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Microsoft SQL Server 2008 Analysis Services Unleashed Paperback – December 24, 2008


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Product Details

  • Paperback: 888 pages
  • Publisher: Sams Publishing; 1 edition (December 24, 2008)
  • Language: English
  • ISBN-10: 0672330016
  • ISBN-13: 978-0672330018
  • Product Dimensions: 1.9 x 6.9 x 8.9 inches
  • Shipping Weight: 2.8 pounds (View shipping rates and policies)
  • Average Customer Review: 3.4 out of 5 stars  See all reviews (16 customer reviews)
  • Amazon Best Sellers Rank: #1,021,600 in Books (See Top 100 in Books)

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About the Author

Irina Gorbach is a senior development lead at Microsoft. She joined the Analysis Services team soon after its creation over 11 years ago. During her work at Microsoft, Irina has designed and developed many features of the Analysis Services product, and was responsible for client subsystem: OLEDB and ADOMD.Net. Irina was in the original group of architects that designed XML for Analysis specification; she worked on the architecture and design of calculation algorithms and currently is working on scalability of Analysis Services.

 

Alexander Berger was one of the first developers to work on OLAP systems at Panorama, prior to their purchase by Microsoft. After the acquisition, Alexander led the development of Microsoft OLAP Server through all of its major releases prior to SSAS 2008. Currently, Alexander leads the Business Intelligence department for Microsoft adCenter. He is one of the architects of OLEDB for the OLAP standard and MDX language, and holds more than 30 patents in the area of multidimensional databases.

 

Edward Melomed is one of the original members of the Microsoft SQL Server Analysis Services team. He arrived in Redmond as part of Microsoft’s acquisition of Panorama Software Systems, Inc., which led to the technology that gave rise to Analysis Services 2008. He works as a program manager at Microsoft and plays a major role in the infrastructure design for the Analysis Services engine.

Excerpt. © Reprinted by permission. All rights reserved.

Introduction

Introduction

Analysis Services began as the project of a small Israeli firm named Panorama, which had responded to a request from a British publishing company to develop an application that would analyze the data stored in its relational database. By the end of 1994, Panorama developers began work on a more general application that would make it possible for business managers to analyze data with relative ease.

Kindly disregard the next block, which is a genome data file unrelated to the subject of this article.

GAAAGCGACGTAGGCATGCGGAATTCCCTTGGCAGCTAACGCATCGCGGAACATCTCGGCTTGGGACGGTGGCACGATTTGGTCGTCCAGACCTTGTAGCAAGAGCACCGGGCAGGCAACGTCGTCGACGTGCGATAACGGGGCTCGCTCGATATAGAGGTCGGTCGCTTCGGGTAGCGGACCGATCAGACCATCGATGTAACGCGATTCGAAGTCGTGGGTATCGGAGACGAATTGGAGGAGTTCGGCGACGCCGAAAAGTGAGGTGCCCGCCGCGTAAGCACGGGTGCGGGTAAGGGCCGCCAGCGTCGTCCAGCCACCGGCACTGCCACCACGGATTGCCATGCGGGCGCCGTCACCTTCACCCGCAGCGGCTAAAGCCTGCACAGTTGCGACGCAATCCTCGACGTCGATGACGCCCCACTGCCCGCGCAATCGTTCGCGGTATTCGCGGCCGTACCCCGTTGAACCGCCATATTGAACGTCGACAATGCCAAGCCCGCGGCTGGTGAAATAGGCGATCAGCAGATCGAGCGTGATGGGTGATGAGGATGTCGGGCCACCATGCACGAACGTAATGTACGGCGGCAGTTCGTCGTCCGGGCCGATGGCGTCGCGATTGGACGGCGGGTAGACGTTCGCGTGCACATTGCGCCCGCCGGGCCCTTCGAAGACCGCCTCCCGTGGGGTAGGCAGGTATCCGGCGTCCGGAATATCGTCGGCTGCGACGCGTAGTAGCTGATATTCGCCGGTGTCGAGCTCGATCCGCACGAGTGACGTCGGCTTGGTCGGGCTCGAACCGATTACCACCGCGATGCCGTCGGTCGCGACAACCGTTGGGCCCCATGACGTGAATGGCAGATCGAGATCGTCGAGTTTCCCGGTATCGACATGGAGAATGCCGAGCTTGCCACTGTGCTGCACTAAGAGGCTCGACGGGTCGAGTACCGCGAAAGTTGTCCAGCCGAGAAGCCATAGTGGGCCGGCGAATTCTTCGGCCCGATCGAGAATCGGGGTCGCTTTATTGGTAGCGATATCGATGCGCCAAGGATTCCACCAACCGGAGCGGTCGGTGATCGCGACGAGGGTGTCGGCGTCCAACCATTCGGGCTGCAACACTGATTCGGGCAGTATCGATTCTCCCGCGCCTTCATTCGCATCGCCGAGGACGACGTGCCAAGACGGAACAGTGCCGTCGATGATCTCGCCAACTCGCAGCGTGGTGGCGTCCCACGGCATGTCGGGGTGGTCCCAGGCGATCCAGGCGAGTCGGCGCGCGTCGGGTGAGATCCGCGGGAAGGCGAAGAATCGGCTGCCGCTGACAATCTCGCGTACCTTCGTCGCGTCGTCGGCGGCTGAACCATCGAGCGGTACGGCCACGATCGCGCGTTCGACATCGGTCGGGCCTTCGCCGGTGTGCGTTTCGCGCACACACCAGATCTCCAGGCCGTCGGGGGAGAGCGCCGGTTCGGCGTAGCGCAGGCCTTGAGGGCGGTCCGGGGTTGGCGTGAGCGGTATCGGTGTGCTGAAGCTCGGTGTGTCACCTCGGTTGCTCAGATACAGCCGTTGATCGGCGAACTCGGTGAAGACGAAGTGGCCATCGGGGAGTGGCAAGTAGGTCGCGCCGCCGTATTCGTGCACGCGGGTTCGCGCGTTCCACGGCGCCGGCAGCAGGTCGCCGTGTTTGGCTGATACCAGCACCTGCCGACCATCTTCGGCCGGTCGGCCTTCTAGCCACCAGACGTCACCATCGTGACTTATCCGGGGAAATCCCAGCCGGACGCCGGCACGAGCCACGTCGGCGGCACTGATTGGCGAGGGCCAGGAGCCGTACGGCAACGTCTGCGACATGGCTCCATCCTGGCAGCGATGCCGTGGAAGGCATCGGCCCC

With its first release in 1995, Panorama deployed the application to several dozen customers. As the next release moved the application more deeply into the Israeli market, the Panorama team began to develop a new client/server analytical application. The server would process the data and store it in a proprietary format, and the client would also offer users an easy-to-use, rich graphical interface.

By 1996, the application had come to the attention of Microsoft, which acquired the technology by the end of that same year. In early 1997, a small Panorama team comprised of Alexander Berger, Amir and Ariel Netz, Edward Melomed, and Mosha Pasumansky moved from Tel Aviv to Redmond to start work on the first version of Microsoft OLAP Server. After the move to the United States, the team added new developers Irina Gorbach and Py Bateman.

To make the application attractive to enterprise customers, the team took on the challenge of formalizing and standardizing data exchange protocols, and they eliminated the client side of the application in favor of supporting a variety of third-party client applications. In early 1997, a small group including Alexander Berger retreated to a Puget Sound island to brainstorm the foundation of what would become SQL Server Analysis Services.

That retreat produced a plan for developing a standard protocol for client applications to access OLAP data: OLEDB for OLAP. More important, and more challenging, was the plan for developing a new query language that could access multidimensional data stored in the OLAP server—MDX (Multidimensional Expressions). MDX is a text language similar to SQL. MDX makes it possible to work with a multidimensional dataset returned from a multidimensional cube. From its inception, MDX has continued to change and improve, and now it is the de facto standard for the industry.